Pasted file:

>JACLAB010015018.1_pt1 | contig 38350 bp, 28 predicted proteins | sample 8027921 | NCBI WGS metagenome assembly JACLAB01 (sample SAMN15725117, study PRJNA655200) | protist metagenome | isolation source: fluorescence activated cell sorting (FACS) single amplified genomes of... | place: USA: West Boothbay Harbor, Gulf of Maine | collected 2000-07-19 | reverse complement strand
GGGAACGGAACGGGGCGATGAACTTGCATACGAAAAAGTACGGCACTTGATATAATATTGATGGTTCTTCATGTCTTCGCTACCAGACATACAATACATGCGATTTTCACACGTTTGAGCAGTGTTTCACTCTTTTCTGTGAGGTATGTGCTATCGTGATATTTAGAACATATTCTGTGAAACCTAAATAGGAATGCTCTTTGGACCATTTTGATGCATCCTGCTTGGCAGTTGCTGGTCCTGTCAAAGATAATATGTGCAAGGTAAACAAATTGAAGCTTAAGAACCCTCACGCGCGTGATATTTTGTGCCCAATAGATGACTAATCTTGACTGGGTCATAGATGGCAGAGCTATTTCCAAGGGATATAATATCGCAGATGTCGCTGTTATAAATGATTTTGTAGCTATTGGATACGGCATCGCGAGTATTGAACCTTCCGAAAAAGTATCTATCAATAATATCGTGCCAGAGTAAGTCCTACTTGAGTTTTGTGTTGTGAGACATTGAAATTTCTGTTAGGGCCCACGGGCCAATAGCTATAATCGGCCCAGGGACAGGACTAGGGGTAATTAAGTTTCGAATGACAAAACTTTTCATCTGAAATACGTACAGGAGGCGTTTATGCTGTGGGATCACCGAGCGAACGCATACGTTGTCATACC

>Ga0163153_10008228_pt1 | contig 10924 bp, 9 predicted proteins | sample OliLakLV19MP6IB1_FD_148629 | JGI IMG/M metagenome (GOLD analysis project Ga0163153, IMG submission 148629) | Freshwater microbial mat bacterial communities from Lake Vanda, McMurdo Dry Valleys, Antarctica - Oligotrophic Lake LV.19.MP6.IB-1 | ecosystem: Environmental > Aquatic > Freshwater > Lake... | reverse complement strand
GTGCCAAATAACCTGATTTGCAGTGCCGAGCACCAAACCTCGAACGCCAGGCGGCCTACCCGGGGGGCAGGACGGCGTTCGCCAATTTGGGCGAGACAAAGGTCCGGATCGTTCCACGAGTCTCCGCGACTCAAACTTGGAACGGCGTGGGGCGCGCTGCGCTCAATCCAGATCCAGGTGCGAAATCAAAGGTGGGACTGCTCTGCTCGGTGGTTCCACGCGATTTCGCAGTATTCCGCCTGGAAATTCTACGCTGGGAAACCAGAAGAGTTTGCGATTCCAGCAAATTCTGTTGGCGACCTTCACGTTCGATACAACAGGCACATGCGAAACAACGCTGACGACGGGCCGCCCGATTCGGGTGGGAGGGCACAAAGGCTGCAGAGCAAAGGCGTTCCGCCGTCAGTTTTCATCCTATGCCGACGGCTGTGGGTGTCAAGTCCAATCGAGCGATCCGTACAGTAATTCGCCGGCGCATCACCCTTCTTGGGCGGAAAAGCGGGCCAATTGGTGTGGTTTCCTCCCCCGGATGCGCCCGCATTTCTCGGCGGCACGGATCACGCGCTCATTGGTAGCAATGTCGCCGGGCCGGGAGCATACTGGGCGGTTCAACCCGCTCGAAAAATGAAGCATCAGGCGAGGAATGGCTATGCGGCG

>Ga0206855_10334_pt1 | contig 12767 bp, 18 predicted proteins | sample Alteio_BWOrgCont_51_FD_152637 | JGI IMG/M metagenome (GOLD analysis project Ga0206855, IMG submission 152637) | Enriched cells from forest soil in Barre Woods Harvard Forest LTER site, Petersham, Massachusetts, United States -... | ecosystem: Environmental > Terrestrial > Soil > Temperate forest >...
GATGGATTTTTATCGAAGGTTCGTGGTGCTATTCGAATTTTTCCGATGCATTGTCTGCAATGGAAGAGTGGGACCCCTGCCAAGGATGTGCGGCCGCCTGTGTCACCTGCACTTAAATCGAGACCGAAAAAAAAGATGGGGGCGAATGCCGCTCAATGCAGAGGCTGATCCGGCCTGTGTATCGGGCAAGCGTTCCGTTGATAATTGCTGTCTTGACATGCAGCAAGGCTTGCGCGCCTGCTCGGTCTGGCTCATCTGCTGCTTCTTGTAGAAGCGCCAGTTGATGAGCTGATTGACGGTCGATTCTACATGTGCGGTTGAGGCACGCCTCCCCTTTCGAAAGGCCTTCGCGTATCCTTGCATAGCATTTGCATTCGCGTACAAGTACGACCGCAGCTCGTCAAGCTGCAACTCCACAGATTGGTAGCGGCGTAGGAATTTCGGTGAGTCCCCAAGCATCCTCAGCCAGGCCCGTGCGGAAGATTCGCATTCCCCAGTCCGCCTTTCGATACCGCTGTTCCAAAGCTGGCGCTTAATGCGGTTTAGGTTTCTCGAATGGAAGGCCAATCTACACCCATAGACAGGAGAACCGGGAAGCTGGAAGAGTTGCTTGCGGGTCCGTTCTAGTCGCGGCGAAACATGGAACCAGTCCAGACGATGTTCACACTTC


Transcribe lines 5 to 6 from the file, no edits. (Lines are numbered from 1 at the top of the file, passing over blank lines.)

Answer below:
>Ga0206855_10334_pt1 | contig 12767 bp, 18 predicted proteins | sample Alteio_BWOrgCont_51_FD_152637 | JGI IMG/M metagenome (GOLD analysis project Ga0206855, IMG submission 152637) | Enriched cells from forest soil in Barre Woods Harvard Forest LTER site, Petersham, Massachusetts, United States -... | ecosystem: Environmental > Terrestrial > Soil > Temperate forest >...
GATGGATTTTTATCGAAGGTTCGTGGTGCTATTCGAATTTTTCCGATGCATTGTCTGCAATGGAAGAGTGGGACCCCTGCCAAGGATGTGCGGCCGCCTGTGTCACCTGCACTTAAATCGAGACCGAAAAAAAAGATGGGGGCGAATGCCGCTCAATGCAGAGGCTGATCCGGCCTGTGTATCGGGCAAGCGTTCCGTTGATAATTGCTGTCTTGACATGCAGCAAGGCTTGCGCGCCTGCTCGGTCTGGCTCATCTGCTGCTTCTTGTAGAAGCGCCAGTTGATGAGCTGATTGACGGTCGATTCTACATGTGCGGTTGAGGCACGCCTCCCCTTTCGAAAGGCCTTCGCGTATCCTTGCATAGCATTTGCATTCGCGTACAAGTACGACCGCAGCTCGTCAAGCTGCAACTCCACAGATTGGTAGCGGCGTAGGAATTTCGGTGAGTCCCCAAGCATCCTCAGCCAGGCCCGTGCGGAAGATTCGCATTCCCCAGTCCGCCTTTCGATACCGCTGTTCCAAAGCTGGCGCTTAATGCGGTTTAGGTTTCTCGAATGGAAGGCCAATCTACACCCATAGACAGGAGAACCGGGAAGCTGGAAGAGTTGCTTGCGGGTCCGTTCTAGTCGCGGCGAAACATGGAACCAGTCCAGACGATGTTCACACTTC